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Black-headed weaver (Ploceus cucullatus bohndorffi) male nest building.jpg
A male village weaver (Ploceus cucullatus bohndorffi), building his nest
Scientific classification e
Kingdom: Animalia
Phylum: Chordata
Class: Aves
Order: Passeriformes
Superfamily: Passeroidea
Family: Ploceidae
Sundevall, 1836

See text.

Ploceidae is a family of small passerine birds, many of which are called weavers, weaverbirds, weaver finches and bishops. These names come from the nests of intricately woven vegetation created by birds in this family. In most recent classifications, Ploceidae is a clade, which excludes some birds that have historically been placed in the family, such as some of the sparrows, but which includes the monotypic subfamily Amblyospizinae. The family is believed to have originated in the mid-Miocene.[1] All birds of the Ploceidae are native to the Old World, most in Africa south of the Sahara, though a few live in tropical areas of Asia. A few species have been introduced outside their native range.[2]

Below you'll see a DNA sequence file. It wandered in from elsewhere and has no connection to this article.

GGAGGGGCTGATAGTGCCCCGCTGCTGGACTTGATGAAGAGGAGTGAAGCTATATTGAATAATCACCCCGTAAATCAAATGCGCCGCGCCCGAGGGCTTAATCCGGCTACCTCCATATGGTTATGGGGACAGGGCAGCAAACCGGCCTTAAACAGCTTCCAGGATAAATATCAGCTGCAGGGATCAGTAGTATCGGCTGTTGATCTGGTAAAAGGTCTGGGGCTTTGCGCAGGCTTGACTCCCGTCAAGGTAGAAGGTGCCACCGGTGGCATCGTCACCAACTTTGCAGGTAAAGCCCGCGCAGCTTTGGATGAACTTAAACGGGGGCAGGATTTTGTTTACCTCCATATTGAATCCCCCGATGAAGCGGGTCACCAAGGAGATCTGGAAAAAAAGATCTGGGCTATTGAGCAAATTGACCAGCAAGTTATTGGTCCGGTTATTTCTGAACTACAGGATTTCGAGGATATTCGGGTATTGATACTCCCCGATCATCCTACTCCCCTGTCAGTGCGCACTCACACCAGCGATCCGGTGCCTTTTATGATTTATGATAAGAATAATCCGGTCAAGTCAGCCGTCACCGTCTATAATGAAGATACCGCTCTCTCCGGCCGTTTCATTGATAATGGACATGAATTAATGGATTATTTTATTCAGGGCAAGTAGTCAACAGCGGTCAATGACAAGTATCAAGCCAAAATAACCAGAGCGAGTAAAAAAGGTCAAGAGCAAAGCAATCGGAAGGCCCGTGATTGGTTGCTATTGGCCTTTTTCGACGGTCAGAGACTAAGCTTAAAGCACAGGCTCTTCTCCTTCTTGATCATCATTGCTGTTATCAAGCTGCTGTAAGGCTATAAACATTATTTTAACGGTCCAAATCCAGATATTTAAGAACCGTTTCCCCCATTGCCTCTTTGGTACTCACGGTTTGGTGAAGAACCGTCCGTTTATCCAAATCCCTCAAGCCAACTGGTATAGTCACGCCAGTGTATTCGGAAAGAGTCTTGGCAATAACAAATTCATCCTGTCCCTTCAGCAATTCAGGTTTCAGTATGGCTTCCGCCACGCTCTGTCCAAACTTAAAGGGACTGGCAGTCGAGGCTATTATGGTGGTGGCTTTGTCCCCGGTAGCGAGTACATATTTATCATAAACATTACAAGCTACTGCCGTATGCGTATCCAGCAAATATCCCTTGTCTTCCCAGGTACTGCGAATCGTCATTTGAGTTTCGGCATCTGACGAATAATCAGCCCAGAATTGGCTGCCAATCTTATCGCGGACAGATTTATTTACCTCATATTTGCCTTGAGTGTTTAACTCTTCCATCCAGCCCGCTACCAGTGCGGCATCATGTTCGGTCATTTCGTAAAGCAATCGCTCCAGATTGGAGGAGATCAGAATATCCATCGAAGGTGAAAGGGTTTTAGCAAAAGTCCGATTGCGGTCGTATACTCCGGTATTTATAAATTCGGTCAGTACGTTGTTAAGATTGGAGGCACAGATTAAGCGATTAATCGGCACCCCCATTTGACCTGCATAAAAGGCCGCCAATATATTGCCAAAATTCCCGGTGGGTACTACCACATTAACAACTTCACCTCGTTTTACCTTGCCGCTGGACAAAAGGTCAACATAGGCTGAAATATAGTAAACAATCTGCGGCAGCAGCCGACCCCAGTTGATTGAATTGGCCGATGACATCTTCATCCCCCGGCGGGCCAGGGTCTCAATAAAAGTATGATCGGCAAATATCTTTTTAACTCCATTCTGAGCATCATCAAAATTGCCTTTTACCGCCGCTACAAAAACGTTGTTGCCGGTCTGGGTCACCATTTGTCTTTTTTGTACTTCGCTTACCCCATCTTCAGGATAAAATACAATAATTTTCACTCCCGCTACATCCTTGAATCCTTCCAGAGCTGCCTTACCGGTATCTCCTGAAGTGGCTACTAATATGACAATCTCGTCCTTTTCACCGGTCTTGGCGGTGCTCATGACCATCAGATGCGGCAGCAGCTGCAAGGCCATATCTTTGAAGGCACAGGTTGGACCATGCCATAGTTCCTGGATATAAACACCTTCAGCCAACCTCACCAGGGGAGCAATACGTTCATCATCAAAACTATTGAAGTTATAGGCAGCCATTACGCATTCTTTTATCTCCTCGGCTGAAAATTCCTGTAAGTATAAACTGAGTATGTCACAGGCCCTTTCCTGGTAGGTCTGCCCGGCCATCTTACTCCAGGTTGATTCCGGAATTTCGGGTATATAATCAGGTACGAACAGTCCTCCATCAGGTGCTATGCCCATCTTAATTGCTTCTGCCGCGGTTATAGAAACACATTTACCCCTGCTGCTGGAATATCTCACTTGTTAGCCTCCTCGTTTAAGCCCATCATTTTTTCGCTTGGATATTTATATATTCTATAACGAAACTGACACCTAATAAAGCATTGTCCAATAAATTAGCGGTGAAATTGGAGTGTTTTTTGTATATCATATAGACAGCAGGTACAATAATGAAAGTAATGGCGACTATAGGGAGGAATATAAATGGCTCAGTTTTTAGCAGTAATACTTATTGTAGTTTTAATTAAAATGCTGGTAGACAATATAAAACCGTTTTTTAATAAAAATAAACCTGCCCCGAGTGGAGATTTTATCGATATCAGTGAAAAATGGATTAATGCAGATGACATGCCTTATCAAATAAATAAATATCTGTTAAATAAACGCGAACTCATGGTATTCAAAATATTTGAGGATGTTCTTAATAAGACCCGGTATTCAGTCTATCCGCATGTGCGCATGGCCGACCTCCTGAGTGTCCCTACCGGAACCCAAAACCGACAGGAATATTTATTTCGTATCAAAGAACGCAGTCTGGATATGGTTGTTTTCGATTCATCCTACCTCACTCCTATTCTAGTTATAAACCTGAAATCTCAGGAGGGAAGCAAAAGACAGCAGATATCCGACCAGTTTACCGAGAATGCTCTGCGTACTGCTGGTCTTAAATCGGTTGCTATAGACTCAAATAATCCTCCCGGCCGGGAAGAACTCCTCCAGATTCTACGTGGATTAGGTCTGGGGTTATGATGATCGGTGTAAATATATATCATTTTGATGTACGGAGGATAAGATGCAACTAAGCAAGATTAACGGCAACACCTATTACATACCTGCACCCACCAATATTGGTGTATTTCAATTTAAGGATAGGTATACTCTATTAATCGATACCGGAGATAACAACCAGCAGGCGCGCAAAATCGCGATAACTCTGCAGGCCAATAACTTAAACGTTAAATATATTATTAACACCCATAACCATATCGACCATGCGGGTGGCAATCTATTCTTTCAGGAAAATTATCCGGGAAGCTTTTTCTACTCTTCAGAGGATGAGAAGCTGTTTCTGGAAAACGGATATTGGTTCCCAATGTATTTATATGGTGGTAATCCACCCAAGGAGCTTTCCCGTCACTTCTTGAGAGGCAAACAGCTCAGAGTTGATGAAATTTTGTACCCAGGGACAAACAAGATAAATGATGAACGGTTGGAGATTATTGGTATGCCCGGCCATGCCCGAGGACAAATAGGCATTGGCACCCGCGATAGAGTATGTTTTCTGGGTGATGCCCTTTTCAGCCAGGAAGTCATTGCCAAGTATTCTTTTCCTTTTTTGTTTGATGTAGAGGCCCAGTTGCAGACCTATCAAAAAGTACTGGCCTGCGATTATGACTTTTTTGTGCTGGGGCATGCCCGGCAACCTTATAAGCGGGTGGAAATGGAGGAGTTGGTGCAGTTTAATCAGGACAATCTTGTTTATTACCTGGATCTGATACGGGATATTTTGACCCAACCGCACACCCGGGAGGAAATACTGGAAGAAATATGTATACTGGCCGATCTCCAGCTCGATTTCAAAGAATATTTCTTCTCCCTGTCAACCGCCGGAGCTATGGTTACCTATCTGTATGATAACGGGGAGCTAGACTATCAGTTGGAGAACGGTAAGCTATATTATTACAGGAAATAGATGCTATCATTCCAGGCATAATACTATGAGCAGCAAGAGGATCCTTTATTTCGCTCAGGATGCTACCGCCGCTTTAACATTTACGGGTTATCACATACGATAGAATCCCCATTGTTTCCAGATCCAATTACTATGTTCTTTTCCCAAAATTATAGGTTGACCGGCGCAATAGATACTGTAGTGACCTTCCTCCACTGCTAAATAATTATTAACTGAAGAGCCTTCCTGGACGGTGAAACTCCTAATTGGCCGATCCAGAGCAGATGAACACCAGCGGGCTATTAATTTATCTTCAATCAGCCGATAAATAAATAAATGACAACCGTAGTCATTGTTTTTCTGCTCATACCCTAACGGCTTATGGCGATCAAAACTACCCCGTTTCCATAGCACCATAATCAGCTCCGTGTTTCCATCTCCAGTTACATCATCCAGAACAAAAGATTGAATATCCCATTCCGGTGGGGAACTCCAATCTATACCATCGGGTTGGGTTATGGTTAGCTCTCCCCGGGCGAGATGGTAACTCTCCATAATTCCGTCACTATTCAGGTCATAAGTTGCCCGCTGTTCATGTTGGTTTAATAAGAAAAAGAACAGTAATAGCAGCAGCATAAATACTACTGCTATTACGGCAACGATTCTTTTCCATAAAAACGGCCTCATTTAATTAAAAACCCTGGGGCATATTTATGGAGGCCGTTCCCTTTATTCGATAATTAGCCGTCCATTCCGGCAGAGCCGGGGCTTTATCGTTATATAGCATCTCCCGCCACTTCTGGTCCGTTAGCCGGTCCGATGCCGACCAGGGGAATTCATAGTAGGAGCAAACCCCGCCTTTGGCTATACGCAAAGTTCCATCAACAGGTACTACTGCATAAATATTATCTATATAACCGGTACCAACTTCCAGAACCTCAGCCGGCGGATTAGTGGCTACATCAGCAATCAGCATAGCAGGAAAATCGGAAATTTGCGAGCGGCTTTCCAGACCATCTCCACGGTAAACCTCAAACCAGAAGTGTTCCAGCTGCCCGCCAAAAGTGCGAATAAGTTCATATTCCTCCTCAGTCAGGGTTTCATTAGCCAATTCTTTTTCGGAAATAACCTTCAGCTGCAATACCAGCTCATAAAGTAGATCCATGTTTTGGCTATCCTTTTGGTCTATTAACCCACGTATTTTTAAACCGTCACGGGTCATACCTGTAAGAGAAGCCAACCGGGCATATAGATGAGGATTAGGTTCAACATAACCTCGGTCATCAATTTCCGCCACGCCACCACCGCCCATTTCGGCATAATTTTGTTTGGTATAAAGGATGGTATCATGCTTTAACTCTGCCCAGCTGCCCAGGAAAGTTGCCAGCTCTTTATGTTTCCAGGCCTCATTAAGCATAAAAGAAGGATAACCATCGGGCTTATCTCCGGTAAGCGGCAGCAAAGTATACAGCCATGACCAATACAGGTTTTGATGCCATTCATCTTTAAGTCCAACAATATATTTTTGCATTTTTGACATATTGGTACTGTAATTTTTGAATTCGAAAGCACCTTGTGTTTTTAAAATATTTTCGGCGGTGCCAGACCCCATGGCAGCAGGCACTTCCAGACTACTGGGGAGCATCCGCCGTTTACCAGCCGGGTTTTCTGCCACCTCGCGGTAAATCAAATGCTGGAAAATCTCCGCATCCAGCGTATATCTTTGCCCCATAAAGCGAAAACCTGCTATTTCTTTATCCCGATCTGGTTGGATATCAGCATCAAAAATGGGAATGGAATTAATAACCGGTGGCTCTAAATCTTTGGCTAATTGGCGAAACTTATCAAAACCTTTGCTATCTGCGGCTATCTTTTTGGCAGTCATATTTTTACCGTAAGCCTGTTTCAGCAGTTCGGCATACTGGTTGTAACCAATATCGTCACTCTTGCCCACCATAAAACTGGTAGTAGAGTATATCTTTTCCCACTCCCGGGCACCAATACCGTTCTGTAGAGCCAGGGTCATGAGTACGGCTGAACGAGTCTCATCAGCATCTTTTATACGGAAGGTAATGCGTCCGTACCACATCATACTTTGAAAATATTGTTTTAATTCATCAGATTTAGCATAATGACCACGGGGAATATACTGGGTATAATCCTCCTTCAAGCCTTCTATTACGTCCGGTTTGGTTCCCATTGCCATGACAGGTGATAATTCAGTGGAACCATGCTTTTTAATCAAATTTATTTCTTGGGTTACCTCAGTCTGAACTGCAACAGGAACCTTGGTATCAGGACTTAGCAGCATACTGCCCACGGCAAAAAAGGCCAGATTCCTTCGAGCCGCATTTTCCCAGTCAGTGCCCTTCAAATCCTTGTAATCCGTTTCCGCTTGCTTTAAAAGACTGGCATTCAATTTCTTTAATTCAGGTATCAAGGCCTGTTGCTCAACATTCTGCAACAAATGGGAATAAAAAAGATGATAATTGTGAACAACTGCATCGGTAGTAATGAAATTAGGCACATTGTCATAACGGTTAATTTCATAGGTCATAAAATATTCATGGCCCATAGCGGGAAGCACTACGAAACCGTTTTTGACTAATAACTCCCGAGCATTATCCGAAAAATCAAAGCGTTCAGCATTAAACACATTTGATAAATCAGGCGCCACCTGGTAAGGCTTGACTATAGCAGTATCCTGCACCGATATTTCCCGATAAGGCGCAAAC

Taxonomy and systematics[edit]

The family Ploceidae was introduced (as Ploceïdes) by the Swedish zoologist Carl Jakob Sundevall in 1836.[3][4] Phylogenetic studies have shown that the family is sister to a clade containing the families Viduidae and Estrildidae. Their common ancestor lived in the middle Miocene around 18 million years ago.[5]


The family includes 15 genera with a total of 117 species.[6] For more detail, see list of Ploceidae species.

Image Genus Species
Red-billed Buffalo Weaver.jpg Bubalornis A. Smith, 1836
Dinemellia dinemelli.jpg Dinemellia Reichenbach, 1863
Plocepasser mahali -Baringo Lake, Kenya -male-8.jpg Plocepasser A. Smith, 1836
Weaver bird.jpg Histurgops Reichenow, 1887
Black-capped Social-Weaver - Samburu - Kenya S4E5139 (22836895922).jpg Pseudonigrita Reichenow, 1903
Sociable weaver (Philetairus socius).jpg Philetairus A. Smith, 1837
Speckle-fronted Weaver RWD4.jpg Sporopipes Cabanis, 1847
Amblyospiza albifrons, w, vreet netel-dopvrugte, a, Skeerpoort.jpg Amblyospiza Sundevall, 1850
Black-headed weaver (Ploceus cucullatus bohndorffi) male.jpg Ploceus Cuvier, 1816
Crested Malimbe - Kakum - Ghana S4E1412 (22229307983).jpg Malimbus Vieillot, 1805
Quelea erythrops -South Africa -building nest-8.jpg Quelea Reichenbach, 1850
Red-headed Weaver male RWD.jpg Anaplectes Reichenbach, 1863
Madagascar fody (Foudia madagascariensis).jpg Foudia Reichenbach, 1850
Brachycope Reichenow, 1900
Euplectes progne male South Africa cropped.jpg Euplectes Swainson, 1829


The males of many species in this family are brightly coloured, usually in red or yellow and black. Some species show variation in colour only in the breeding season. These are seed-eating birds with rounded conical bills.

Distribution and habitat[edit]

The weaverbird colonies may be found close to bodies of water.

Behaviour and ecology[edit]